The organizer must first rub raw the resentments of the people of the community; fan the latent hostilities of many of the people to the point of overt expression …
Search out controversy … Create the issues or problems … Stir up dissatisfaction and discontent …
The organizer … polarizes the issue … to lead his forces into conflict … The real arena is corrupt and bloody.”
Former Communist David Horowitz explained:
“The issue is never the issue. The issue is always the revolution …
In other words … civil rights or women’s rights … blacks … are only instruments in the larger cause, which is power.
Battles over rights and other issues, according to Alinsky, should never be seen as more than occasions to advance the real agenda, which is the accumulation of power.”
Franklin D. Roosevelt had warned Congress, January 3, 1940:
“Doctrines that set group against group, faith against faith, race against race, class against class, fanning the fires of hatred in men too despondent, too desperate to think for themselves, were used as rabble-rousing slogans on which dictators could ride to power.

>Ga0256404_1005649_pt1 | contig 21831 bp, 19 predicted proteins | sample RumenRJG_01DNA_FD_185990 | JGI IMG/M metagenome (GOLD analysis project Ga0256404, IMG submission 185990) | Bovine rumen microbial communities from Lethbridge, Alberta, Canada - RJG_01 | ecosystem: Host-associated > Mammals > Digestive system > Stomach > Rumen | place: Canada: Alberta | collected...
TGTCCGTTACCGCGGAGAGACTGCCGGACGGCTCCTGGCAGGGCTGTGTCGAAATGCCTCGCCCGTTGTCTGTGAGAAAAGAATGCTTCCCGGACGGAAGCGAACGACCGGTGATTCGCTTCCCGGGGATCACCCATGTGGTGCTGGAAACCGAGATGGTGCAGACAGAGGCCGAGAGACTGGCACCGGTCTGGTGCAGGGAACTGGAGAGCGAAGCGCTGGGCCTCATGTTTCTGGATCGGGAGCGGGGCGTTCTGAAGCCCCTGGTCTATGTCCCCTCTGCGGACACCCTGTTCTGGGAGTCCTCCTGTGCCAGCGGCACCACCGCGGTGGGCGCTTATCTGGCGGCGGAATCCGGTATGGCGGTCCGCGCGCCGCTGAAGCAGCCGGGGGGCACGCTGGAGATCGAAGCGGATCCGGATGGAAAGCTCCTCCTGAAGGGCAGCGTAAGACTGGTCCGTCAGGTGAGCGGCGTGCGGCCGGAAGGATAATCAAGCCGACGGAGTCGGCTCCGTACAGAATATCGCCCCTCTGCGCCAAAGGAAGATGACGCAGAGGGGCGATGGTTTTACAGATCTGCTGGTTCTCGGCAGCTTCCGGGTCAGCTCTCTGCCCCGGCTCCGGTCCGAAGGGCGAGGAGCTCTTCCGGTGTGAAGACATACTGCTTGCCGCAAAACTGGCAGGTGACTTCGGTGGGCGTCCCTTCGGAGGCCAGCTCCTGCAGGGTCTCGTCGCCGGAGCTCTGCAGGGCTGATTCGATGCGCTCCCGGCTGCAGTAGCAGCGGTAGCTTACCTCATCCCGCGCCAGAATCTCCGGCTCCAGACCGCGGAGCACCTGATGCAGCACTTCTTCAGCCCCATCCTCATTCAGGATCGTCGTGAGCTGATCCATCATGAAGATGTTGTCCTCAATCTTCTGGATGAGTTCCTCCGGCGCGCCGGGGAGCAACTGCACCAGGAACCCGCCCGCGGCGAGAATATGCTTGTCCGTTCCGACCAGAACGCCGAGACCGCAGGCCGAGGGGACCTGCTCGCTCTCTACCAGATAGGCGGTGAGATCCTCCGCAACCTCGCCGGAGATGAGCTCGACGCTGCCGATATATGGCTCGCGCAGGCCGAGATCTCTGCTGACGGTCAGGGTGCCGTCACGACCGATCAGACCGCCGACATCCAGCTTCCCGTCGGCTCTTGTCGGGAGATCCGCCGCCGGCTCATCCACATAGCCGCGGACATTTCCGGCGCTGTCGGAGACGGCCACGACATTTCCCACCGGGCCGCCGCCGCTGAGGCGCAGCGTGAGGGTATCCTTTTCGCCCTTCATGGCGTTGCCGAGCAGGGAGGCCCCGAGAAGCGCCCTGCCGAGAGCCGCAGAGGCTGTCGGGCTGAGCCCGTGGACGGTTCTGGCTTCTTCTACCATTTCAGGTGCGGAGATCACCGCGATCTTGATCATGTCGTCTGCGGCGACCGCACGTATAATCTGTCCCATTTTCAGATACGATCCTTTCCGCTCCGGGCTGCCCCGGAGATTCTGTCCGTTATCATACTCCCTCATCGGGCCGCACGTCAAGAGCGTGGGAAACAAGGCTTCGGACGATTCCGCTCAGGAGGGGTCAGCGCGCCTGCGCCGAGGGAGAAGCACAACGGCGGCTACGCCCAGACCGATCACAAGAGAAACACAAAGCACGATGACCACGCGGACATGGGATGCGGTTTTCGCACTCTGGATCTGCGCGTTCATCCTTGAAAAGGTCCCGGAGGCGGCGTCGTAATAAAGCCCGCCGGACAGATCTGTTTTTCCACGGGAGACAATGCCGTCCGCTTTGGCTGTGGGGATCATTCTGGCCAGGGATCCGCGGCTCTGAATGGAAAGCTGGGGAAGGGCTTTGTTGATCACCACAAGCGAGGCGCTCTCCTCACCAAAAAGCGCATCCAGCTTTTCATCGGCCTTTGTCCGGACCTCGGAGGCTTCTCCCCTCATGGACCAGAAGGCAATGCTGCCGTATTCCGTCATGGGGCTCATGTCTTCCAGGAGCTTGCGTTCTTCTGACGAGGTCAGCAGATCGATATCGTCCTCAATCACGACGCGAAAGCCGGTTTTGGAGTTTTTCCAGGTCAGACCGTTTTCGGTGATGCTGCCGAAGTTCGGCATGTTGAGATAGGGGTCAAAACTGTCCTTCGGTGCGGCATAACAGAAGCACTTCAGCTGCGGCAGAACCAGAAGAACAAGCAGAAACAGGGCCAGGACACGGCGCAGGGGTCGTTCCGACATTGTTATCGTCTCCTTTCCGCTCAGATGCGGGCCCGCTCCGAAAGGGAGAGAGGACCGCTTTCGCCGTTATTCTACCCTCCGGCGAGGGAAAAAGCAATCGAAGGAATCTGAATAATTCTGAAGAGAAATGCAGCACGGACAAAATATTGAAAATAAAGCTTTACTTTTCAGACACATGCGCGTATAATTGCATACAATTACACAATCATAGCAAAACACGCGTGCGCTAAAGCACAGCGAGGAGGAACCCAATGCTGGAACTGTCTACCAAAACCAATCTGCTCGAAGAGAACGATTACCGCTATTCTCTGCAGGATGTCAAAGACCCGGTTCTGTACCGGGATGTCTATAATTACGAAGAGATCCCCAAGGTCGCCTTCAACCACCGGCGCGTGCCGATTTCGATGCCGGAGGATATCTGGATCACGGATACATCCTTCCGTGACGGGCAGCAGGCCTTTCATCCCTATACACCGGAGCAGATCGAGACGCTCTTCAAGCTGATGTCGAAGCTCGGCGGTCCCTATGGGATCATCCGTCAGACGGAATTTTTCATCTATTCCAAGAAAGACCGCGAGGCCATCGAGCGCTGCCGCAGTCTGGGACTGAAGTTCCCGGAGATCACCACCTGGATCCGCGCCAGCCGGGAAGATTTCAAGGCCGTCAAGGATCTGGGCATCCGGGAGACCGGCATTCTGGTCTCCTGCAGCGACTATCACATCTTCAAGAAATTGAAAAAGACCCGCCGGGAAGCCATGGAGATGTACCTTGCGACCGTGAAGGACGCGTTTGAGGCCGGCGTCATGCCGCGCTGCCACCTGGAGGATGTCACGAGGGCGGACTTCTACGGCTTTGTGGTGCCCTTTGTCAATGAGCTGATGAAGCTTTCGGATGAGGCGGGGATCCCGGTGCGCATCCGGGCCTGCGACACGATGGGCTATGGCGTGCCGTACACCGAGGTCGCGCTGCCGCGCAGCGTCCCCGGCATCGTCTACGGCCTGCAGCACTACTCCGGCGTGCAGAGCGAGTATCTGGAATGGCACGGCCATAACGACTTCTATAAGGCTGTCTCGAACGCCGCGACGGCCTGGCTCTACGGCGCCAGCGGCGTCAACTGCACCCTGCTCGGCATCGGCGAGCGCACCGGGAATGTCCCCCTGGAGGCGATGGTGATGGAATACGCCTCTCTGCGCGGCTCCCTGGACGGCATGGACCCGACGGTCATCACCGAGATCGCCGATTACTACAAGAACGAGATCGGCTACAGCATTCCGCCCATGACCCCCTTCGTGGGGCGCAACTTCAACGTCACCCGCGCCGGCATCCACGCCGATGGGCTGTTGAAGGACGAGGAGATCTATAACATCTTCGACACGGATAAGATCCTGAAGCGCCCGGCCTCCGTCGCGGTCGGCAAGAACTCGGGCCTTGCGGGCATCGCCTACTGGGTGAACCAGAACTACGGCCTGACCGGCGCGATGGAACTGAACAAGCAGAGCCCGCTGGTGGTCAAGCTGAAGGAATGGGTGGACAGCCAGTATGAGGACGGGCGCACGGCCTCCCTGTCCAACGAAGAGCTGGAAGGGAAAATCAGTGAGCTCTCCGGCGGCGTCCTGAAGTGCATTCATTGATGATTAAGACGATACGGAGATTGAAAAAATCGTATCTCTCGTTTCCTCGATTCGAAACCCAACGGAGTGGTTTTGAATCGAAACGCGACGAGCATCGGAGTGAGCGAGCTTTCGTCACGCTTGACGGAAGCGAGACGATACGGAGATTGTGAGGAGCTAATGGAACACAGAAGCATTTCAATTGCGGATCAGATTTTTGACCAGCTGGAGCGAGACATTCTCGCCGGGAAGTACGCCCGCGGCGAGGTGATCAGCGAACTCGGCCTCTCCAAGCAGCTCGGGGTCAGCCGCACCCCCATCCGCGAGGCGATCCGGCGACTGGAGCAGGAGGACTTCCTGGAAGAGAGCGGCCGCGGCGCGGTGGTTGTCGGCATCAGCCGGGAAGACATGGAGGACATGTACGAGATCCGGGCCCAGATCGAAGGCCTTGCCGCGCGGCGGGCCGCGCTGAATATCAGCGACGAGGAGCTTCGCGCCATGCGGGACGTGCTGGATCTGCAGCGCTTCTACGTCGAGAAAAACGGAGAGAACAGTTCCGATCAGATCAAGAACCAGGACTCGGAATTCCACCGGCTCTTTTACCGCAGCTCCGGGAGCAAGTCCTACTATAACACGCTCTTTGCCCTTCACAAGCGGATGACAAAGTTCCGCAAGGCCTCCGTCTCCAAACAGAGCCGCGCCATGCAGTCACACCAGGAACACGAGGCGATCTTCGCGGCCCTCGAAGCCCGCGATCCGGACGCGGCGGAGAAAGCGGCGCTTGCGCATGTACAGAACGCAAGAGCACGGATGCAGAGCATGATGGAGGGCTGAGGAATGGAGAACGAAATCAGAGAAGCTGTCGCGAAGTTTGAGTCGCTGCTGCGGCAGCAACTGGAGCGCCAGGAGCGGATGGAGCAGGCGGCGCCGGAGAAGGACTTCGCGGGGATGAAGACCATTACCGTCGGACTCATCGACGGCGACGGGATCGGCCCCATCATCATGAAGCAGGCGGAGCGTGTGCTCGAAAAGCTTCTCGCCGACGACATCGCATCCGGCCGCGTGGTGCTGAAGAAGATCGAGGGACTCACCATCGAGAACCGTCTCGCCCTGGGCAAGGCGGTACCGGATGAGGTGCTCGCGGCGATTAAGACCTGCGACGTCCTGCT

And once in power they could saddle their tyrannies on whole nations.”
On April 16, 1963, Rev. King wrote:
“I stand in the middle of two opposing forces in the Negro community.
One is a force of complacency …
The other force is one of bitterness and hatred, and it comes perilously close to advocating violence.
… It is expressed in the various black nationalist groups that are springing up across the nation, the largest and best-known being Elijah Muhammad’s Muslim movement …
I have tried to stand between these two forces, saying that we need emulate neither the ‘do-nothingism’ of the complacent nor the hatred of the black nationalist.
For there is the more excellent way of love and non-violent protest.
I am grateful to God that, through the influence of the Negro church, the way of non-violence became an integral part of our struggle.”